Pranaya Meenukalude Kadal movie review: Kamal dives underwater to romanticise molestation
If Pranaya Meenukalude Kadal's problematic gender politics is one nail in its coffin, the other is its stilted storytelling.
castVinayakan, Padmavati Rao, Riddhi Kumar, Gabri Jose, Sreedhanya, Saiju Kurup, Dileesh Pothan
A poetic title, the reins in the hands of a multiple National Award and Kerala State Award winning director, Kammatipaadam's Vinayakan among the leads and a divine setting... Can this film possibly go wrong?
Yes, terribly so, as becomes evident with every unfolding moment of Pranaya Meenukalude Kadal (A Sea of Romantic Fish). Kamal directs this tale of a mainlander who comes to Lakshadweep and falls in love with a pretty local girl, much to the chagrin of her grandmother who is fiercely protective of the child. Riddhi Kumar plays Jasmine whose mother, Dr Sulfat Beevi (Sreedhanya), and her mother, Bibi Noorjehan (Padmavati Rao), belong to the Arakkal family who once held sway over the entire island. The current Arakkal matriarch has her reasons for keeping Jasmine away from outsiders.
Among those watching over the girl is Noorjehan's loyal and unquestioning lieutenant Hyder, played by Vinayakan. Ajmal (Gabri Jose), who is smitten from the moment he sets eyes on her, is undeterred though by the intimidation tactics employed against him.
It all sounds like a revisitation of a charming, romantic ancient folktale about the quintessential outsider who wins the heart of an innocent damsel and wins her hand against all odds. Except that there is nothing romantic or charming about Ajmal or his courtship of Jasmine. At first it seems like their love story is going down the clichéd path of boy and girl meeting, clashing, disliking each other and then falling in love, that has been recycled a zillion times by Indian cinema across languages. That line is silly, tired and over-used, but Pranaya Meenukalude Kadal is much worse.
Firstly, Ajmal is both arrogant and a troublemaker. He is an aspiring actor and Mohanlal devotee who has been forced by his family to come to Lakshadweep as part of a crew refurbishing an old boat. The local top cop Eldho Sebastian is determined to keep his island free of crime, but Ajmal and his friends seem bent on clashing with the peaceful islanders.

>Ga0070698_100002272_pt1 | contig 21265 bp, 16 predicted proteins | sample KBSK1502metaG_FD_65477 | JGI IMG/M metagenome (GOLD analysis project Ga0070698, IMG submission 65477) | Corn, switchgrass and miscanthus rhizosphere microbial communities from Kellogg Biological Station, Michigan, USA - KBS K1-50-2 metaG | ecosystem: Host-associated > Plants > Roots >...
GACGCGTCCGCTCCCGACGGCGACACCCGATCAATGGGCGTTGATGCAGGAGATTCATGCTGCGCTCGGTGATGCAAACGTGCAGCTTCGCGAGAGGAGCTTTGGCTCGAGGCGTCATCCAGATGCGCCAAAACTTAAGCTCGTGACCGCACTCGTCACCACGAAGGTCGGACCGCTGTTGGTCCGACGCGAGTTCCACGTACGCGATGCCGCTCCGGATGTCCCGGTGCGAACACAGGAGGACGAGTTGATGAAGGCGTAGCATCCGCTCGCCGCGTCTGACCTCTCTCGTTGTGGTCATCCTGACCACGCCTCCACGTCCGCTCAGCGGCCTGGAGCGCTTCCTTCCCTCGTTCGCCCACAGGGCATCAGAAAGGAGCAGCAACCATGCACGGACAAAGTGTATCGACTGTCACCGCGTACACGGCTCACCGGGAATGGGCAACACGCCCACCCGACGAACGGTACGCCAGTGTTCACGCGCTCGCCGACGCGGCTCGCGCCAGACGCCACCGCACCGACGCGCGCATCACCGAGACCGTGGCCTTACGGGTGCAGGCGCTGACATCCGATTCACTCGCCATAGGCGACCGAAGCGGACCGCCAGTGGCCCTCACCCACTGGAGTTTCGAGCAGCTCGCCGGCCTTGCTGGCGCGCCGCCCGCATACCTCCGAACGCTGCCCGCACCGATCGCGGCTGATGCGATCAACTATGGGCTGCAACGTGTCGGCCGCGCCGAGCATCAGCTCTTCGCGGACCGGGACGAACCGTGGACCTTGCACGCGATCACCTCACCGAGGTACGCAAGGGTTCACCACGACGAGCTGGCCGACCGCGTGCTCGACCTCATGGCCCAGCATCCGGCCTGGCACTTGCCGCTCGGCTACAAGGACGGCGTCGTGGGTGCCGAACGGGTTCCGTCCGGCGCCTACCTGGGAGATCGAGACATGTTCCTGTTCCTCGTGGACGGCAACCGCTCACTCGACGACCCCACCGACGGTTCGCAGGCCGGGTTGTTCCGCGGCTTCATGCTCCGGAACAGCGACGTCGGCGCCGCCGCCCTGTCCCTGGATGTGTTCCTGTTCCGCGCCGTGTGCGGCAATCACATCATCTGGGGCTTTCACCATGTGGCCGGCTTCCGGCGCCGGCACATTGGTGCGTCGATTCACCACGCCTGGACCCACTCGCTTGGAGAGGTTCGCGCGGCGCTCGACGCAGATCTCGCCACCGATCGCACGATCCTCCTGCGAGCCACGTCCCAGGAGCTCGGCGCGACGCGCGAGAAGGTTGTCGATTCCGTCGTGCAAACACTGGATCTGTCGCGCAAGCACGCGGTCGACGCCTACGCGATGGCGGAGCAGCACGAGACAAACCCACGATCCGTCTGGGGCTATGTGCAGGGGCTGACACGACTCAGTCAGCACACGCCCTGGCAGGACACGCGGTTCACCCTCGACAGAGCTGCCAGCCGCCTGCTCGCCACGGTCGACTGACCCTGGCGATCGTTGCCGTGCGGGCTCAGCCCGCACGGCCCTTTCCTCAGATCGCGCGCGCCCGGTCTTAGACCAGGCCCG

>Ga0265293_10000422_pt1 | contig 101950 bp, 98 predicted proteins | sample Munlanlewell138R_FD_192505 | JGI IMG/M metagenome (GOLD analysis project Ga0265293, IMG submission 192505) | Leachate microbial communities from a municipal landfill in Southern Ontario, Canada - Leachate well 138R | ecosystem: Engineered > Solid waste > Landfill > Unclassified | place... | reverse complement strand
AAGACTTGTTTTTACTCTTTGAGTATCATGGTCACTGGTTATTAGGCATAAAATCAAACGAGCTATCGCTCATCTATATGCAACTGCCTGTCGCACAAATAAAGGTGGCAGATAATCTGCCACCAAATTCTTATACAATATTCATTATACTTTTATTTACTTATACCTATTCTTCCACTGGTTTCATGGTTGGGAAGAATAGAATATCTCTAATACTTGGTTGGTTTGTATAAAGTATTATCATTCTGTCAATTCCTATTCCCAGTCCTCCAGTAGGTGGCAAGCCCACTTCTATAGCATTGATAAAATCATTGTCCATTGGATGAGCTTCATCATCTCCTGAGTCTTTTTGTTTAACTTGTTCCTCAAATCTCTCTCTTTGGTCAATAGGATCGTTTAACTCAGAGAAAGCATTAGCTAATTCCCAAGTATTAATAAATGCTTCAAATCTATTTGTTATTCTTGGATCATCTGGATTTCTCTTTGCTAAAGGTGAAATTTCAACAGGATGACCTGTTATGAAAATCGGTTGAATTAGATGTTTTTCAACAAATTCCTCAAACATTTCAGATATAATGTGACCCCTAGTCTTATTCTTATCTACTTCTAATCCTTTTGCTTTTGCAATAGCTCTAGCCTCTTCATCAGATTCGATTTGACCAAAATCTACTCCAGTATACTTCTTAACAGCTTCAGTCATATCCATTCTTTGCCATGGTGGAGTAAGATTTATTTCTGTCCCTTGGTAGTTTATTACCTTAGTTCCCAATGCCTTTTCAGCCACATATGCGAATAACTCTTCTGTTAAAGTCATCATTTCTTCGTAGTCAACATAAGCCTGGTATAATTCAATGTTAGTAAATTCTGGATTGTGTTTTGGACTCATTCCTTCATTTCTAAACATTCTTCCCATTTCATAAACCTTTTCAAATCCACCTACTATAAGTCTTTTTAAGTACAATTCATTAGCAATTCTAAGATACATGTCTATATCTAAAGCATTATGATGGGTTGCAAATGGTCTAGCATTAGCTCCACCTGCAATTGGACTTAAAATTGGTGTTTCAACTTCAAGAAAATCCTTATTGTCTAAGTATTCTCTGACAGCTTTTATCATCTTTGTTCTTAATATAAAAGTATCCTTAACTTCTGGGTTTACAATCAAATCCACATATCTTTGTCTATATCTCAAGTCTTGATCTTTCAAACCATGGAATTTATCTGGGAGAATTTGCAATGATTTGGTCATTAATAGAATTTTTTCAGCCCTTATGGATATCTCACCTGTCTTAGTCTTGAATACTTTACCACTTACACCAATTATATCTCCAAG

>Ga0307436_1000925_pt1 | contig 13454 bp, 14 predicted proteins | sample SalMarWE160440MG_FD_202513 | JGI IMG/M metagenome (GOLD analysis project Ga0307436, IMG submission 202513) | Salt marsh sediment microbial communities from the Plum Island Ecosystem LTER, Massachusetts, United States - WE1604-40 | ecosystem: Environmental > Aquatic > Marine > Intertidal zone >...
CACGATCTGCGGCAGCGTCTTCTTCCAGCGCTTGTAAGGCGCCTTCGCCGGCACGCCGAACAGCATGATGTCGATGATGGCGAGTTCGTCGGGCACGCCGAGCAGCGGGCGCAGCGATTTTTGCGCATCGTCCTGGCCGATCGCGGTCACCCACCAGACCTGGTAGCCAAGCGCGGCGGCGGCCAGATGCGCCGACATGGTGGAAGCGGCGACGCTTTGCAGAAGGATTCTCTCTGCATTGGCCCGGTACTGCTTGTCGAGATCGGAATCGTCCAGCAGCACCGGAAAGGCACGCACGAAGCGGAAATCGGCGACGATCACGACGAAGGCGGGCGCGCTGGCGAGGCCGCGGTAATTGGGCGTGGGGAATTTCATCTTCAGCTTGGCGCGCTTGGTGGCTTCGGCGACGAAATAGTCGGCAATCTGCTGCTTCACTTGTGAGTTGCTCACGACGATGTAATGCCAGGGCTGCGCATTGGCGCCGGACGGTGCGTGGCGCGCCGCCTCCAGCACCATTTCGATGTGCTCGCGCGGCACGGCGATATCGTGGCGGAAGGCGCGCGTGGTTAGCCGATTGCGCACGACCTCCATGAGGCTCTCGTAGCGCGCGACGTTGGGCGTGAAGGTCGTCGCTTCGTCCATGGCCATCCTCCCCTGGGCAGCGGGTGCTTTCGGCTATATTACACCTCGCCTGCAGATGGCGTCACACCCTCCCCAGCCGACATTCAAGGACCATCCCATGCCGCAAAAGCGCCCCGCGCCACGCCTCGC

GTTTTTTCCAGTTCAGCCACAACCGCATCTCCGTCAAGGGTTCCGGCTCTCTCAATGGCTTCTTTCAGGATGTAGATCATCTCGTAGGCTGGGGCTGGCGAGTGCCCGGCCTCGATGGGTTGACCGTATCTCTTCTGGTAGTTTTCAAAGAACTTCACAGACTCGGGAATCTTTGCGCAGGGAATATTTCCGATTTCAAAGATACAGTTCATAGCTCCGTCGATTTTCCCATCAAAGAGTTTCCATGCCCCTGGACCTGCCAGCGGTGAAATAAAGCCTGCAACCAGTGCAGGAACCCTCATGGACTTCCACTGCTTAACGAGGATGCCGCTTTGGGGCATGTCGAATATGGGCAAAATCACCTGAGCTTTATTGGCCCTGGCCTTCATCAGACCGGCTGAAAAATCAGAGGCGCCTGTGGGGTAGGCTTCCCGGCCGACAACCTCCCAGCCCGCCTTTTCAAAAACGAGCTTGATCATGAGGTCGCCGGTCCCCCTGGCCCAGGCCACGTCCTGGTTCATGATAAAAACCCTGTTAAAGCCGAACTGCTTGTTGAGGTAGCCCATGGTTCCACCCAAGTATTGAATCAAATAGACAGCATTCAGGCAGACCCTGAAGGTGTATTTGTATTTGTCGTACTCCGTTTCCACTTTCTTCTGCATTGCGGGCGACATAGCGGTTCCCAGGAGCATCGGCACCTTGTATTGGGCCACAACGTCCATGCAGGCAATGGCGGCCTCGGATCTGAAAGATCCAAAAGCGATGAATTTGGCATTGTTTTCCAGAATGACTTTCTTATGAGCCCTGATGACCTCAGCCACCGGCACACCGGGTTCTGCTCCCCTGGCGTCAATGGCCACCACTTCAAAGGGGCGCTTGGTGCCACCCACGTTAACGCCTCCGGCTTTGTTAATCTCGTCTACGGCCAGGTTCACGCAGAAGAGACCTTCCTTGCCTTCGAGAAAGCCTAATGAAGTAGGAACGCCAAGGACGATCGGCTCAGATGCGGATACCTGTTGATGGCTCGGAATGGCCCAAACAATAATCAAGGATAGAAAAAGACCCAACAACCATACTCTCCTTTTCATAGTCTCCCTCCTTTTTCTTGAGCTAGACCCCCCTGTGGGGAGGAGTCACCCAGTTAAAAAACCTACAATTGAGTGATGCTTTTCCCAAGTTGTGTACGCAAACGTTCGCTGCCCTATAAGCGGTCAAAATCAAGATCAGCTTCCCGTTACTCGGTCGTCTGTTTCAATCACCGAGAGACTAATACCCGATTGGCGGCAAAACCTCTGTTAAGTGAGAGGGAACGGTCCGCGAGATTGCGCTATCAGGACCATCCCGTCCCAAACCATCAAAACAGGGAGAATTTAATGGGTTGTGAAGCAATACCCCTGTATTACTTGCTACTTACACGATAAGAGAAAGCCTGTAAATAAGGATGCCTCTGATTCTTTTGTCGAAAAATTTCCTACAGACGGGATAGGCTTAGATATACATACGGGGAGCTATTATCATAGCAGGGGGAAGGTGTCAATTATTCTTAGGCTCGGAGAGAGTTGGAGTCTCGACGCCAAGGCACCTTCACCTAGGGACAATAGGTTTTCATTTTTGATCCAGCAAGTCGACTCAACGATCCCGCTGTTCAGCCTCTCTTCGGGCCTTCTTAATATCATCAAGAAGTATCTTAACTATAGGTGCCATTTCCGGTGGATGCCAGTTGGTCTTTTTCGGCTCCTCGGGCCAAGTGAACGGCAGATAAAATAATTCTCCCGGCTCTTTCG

As soon as Ajmal spots Jasmine, he begins his pursuit of her, despite repeated rejections. He photographs her without her permission. When she objects he photographs her some more, stalks her, and in one of the film's most disturbing scenes, molests her while she is out diving in the sea. His behaviour is not what is terrifying though, what is terrifying is that the screenplay, which Kamal has co-written with John Paul, does not portray this behaviour as assault at all. Instead, being forcibly kissed by a man underwater stirs up emotions in Jasmine, and soon, she is hopelessly in love with Ajmal.
It is one thing for this kind of dangerous nonsense to come from directors like S.S. Rajamouli, Sandeep Reddy Vanga or one of the many filmmakers that Akshay Kumar and Salman Khan have worked with, but what is one to say of this casual legitimisation of sexual assault by a director who has publicly strongly supported the women's rights movement in the Malayalam film industry?
If Pranaya Meenukalude Kadal's problematic gender politics is one nail in its coffin, the other is its stilted storytelling. The first half has promise when it is unclear which way Jasmine and the story will go. The second half is made cringe-worthy not only by her decision to back a sexual predator and the sexist portrayal of her grandmother, but by a director who seems awkward around the theme of love. This awkwardness is exemplified by the portrayal of a senior gentleman who has been pining for the woman he loves and ends up coming across as pathetic. It is epitomised though by a scene in which the young couple are shown singing on a boat, a scene that seems to be aiming for cuteness but comes across as totally silly instead.
It does not help Kamal's cause that Gabri Jose has no screen presence and has even less chemistry with Riddhi Kumar. She, on the other hand, seems like someone who could be moulded into a worthy actor.
Frankly Kumar's potential does not matter in the larger context though, nor does Padmavati Rao's arresting personality, Sreedhanya's engaging screen presence or Saiju Kurup's reliability as an actor. It does not matter that Vinayakan is formidable on screen despite playing an under-written character, Lakshwadeep is breathtaking, Vishnu Panicker shoots this pristine location beautifully and that final confrontation in the sea is chilling.
Pranaya Meenukalude Kadal's positives and even its other negatives fade into insignificance in the face of the position it takes that the way to a woman's heart is to physically attack her and violate her consent. To rub salt into the wounds already inflicted by this stand, Ajmal dares to equate their relationship with Karuthamma and Pareekutty in Chemmeen in a scene that is evidently shot as an ode to that great classic. That hurts.
Kamal's last film Aami was bogged down by its hesitation to go all out in its critique of the sensitive topics it had chosen to take up, but this one travels in the opposite direction: it is an all-out insensitive film.
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